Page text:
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Korean Classical Spotlight: On 'Yalu Delta' Composer-Komungo Player Jin Hi Kim And Elliott Sharp Meld Musical Territories [AUDIO]

By Jeff Tobias | October 28, 2014 06:43 PM EDT

Even though it's become a dated and cast-off term, the phrase "world music" can be useful when regarded literally. Primarily a marketing term, it was typically used by Westerners describing anything that wasn't, well, from the West.

It is a thoroughly reductive concept: what could the musics of Bulgaria, West Africa and Thailand have in common? Well, they're all from The World. But there's something appealing in its bland broadness. It's a big world, but we're all from here (presumably). Therefore, our musics will inevitably find some common ground.

South Korean musician-composer Jin Hi's beautiful composition "Yalu Delta," a collaboration with American multi-instrumentalist Elliott Sharp, deftly illustrates these streams of similarity. The ways in which these Korean and American performers blur the lines, even with the instruments they are playing, is a testament to music's power to transcend barriers, whether they be geographic or categorical in nature.

As a master of the komungo, a Korean zither dating back to the fourth century, Jin Hi has been a presence in the international avant-garde scene in for several decades. Although she's worked with symphony orchestras and even legendary crossover outfit Kronos Quartet, (Paul McCartney, David Bowie, Björk) she's also recorded extensively with a variety of improvisors.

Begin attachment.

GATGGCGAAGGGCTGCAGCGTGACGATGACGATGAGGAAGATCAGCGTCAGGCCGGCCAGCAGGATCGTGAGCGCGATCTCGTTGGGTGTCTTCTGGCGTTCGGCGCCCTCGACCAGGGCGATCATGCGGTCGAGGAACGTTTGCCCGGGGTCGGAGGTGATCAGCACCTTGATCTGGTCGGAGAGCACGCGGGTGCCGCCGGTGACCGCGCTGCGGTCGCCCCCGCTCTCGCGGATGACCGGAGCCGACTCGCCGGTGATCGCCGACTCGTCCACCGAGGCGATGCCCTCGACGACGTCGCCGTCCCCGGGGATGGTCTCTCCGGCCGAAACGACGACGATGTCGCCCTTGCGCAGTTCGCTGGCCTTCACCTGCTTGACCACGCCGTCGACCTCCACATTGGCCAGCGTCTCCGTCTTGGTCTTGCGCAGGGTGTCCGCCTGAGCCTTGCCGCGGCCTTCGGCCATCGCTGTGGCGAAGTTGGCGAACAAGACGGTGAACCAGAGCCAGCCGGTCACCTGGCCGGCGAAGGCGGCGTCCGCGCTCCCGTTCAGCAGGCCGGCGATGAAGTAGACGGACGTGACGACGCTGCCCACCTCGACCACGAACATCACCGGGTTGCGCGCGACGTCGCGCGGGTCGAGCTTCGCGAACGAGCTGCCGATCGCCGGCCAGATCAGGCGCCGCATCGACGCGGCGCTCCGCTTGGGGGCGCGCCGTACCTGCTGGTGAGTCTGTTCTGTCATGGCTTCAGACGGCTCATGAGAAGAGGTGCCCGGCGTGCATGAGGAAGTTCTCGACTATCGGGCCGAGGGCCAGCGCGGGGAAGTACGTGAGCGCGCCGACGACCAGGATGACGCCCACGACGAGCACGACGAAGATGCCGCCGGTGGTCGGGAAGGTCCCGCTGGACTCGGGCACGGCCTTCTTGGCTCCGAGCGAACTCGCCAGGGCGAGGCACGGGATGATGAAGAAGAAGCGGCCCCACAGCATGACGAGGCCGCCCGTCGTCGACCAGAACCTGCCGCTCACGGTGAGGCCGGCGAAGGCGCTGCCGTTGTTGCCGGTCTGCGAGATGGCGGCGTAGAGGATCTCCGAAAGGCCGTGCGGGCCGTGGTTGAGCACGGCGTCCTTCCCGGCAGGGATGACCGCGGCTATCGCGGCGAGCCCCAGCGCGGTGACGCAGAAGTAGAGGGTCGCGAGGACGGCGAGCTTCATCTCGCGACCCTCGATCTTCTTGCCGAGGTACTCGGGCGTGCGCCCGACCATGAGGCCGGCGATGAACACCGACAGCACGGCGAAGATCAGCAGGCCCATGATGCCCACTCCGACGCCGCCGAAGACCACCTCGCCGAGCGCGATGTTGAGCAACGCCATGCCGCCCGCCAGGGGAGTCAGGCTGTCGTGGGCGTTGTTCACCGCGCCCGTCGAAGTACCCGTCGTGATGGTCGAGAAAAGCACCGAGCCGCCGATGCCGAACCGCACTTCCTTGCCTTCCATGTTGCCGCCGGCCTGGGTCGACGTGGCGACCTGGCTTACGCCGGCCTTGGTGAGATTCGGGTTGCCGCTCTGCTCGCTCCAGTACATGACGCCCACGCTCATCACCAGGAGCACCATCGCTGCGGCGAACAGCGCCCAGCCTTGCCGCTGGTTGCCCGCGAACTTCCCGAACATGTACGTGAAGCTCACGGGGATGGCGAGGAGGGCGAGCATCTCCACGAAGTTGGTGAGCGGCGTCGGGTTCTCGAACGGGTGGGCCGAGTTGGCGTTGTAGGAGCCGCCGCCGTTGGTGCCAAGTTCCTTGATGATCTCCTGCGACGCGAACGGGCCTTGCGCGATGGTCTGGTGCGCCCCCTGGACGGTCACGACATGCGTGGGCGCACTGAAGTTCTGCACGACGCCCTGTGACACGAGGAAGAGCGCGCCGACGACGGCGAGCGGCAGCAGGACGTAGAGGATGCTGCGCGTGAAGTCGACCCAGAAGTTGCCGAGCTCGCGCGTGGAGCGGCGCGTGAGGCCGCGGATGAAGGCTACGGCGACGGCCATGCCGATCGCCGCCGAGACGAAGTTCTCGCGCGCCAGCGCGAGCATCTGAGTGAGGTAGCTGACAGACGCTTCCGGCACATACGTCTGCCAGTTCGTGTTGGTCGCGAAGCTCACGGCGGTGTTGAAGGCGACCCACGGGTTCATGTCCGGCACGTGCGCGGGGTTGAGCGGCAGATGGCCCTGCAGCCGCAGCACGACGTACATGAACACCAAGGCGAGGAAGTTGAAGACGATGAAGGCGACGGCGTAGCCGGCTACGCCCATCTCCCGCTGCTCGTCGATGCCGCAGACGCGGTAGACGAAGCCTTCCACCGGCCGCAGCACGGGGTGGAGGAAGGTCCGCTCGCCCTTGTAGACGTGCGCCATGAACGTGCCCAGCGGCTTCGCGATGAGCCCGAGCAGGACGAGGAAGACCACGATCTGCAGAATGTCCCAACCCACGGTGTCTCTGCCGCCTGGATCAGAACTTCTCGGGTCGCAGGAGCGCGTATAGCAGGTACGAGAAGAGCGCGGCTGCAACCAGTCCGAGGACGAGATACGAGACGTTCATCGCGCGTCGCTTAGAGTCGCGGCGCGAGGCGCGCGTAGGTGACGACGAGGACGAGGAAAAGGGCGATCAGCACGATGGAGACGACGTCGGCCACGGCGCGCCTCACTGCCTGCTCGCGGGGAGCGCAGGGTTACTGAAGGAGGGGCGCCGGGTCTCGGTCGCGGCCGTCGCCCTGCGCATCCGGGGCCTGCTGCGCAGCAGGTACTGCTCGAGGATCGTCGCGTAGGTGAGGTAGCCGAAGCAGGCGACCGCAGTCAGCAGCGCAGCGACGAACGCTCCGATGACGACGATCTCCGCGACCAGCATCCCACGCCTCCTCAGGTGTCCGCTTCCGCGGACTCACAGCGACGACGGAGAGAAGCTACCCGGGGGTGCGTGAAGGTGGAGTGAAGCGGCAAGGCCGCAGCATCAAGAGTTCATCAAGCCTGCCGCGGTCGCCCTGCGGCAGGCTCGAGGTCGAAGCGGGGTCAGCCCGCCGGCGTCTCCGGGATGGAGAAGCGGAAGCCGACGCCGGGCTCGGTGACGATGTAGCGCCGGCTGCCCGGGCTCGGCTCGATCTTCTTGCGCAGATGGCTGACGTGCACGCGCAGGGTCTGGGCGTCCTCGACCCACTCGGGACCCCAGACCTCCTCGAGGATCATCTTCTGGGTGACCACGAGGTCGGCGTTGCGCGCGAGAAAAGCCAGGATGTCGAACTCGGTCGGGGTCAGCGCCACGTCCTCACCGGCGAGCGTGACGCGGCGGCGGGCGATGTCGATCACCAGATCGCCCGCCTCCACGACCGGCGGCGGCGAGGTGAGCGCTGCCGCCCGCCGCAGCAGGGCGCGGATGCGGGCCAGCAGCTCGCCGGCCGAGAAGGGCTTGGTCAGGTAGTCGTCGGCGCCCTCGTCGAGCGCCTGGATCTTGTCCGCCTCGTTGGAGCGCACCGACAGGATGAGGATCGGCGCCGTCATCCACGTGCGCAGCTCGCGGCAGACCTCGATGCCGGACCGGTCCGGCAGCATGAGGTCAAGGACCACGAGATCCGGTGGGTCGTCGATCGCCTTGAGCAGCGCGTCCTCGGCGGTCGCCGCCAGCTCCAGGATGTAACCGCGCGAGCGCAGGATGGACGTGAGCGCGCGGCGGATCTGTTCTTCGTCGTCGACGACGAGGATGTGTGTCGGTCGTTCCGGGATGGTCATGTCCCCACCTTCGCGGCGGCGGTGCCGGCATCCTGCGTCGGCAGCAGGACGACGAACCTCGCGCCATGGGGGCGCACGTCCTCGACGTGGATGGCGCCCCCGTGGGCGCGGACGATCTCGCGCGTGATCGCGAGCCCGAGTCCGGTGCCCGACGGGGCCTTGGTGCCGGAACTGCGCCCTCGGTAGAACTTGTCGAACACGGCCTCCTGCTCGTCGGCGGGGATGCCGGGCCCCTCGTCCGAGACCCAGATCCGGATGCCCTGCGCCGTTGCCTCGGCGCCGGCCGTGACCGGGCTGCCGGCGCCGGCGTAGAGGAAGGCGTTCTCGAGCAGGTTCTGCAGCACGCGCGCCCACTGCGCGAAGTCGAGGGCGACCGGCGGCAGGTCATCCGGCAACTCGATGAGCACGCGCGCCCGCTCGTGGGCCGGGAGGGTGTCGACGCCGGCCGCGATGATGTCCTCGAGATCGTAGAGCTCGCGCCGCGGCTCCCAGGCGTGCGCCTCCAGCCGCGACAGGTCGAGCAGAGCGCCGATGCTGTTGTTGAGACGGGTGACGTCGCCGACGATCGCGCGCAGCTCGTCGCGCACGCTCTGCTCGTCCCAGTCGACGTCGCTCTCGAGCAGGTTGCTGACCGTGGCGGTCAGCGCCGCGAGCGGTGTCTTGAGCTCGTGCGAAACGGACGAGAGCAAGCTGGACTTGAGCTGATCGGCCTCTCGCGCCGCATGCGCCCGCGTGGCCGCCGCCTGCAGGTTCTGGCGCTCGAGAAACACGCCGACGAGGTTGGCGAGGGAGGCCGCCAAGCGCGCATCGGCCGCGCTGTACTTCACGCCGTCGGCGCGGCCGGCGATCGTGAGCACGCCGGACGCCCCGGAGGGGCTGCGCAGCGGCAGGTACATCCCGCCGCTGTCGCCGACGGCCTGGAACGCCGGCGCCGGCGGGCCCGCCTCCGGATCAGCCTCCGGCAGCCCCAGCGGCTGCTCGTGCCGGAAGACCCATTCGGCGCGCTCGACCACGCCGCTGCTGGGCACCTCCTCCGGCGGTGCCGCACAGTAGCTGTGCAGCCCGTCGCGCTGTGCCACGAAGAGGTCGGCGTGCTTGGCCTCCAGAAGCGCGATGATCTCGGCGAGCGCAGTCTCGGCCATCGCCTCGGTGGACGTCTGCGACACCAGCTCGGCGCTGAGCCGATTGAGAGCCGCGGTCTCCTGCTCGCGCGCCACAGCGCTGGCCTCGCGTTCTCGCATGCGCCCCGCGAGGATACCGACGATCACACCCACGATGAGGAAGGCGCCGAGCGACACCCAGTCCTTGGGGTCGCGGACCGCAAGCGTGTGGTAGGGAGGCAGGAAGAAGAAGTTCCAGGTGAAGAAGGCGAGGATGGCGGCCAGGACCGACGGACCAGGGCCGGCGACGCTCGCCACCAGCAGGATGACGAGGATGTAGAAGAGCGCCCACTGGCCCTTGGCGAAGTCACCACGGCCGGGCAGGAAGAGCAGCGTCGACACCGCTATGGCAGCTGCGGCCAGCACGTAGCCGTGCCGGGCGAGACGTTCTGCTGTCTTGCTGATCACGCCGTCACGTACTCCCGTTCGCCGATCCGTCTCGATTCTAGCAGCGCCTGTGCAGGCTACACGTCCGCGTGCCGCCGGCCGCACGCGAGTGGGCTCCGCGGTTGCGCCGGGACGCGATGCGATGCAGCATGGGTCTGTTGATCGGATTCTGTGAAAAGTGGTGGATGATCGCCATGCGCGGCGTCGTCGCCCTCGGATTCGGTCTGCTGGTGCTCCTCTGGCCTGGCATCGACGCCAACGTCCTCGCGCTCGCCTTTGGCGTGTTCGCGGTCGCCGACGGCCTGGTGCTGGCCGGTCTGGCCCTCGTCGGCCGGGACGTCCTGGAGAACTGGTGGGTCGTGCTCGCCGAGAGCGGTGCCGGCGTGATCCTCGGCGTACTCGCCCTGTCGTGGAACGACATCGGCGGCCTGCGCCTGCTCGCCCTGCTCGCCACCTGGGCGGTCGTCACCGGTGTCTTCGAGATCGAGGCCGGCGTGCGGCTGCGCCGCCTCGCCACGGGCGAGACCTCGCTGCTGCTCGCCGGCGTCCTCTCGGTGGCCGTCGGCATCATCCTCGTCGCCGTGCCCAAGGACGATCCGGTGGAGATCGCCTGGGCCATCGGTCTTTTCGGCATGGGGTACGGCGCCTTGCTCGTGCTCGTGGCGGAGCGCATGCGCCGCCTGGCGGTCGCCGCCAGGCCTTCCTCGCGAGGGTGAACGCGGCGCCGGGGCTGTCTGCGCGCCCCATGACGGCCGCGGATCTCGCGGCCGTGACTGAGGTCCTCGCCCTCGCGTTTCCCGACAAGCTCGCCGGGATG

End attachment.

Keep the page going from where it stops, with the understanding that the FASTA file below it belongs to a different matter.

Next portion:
On her 1991 album "Sargeng," Jin Hi offered half an album's worth of collaborations with Sharp, (on the another half she was joined by guitarist Henry Kaiser).

"Yalu Delta" sees Jin Hi and Sharp delving into languid improvisation on their respective instruments, and the listener may be surprised at how naturally the sounds fold into one another. The title of the piece is telling. As with some of the best improvised music, "Yalu Delta" personifies its watery namesake, offering a flowing, ever-shifting current.

The Yalu River runs between North Korea and China, and while this instrumental piece doesn't make overt nods towards Kim's relationship to that particular body of water, the imagery of a flowing river suits the music.

For his part, Sharp is clearly an avid student of American blues.

The word "delta" is frequently preceded by the word "Mississippi," considered by many to be the birthplace of the artform. As Sharp's slide guitar slithers through the recording, the deep feeling of the blues is summoned, however abstract.

Sharp's use of a slide on his electric guitar allows him greater access to the microtonal spaces explored by Jin Hi's komungo playing. Her ancient instrument isn't tuned to the Western musical scale. So, by using a slide, Sharp is able to mirror or imitate her movement in between the notes.

One is hard-pressed, as the piece develops, to draw a distinction between Jin Hi's wooden-sounding komungo and Sharp's metallic sliding guitar. The two musicians compliment one another perfectly, finishing one another's sentences and criss-crossing musical languages effortlessly.

The song eventually spins itself into a sort of dizzying boogie, a double-time dance between the instruments that brings to mind a pair of friends smiling over a shared meeting of the minds.

Jin Hi and Sharp find not only beauty in their collaboration, but humor and joy. Through their explorations of strings and resonating bodies, the world feels just a little bit smaller.

Check out Jin Hi Kim's "Yalu Delta" RIGHT HERE: 

Jeff Tobias is a composer and writer currently living in Brooklyn, New York. As of late, he's been studying the music of Morton Feldman and trying to learn to speak Spanish. 

Tagged :  Kim Jin Hi, Yalu Delta, Elliott Sharp, Sargeng

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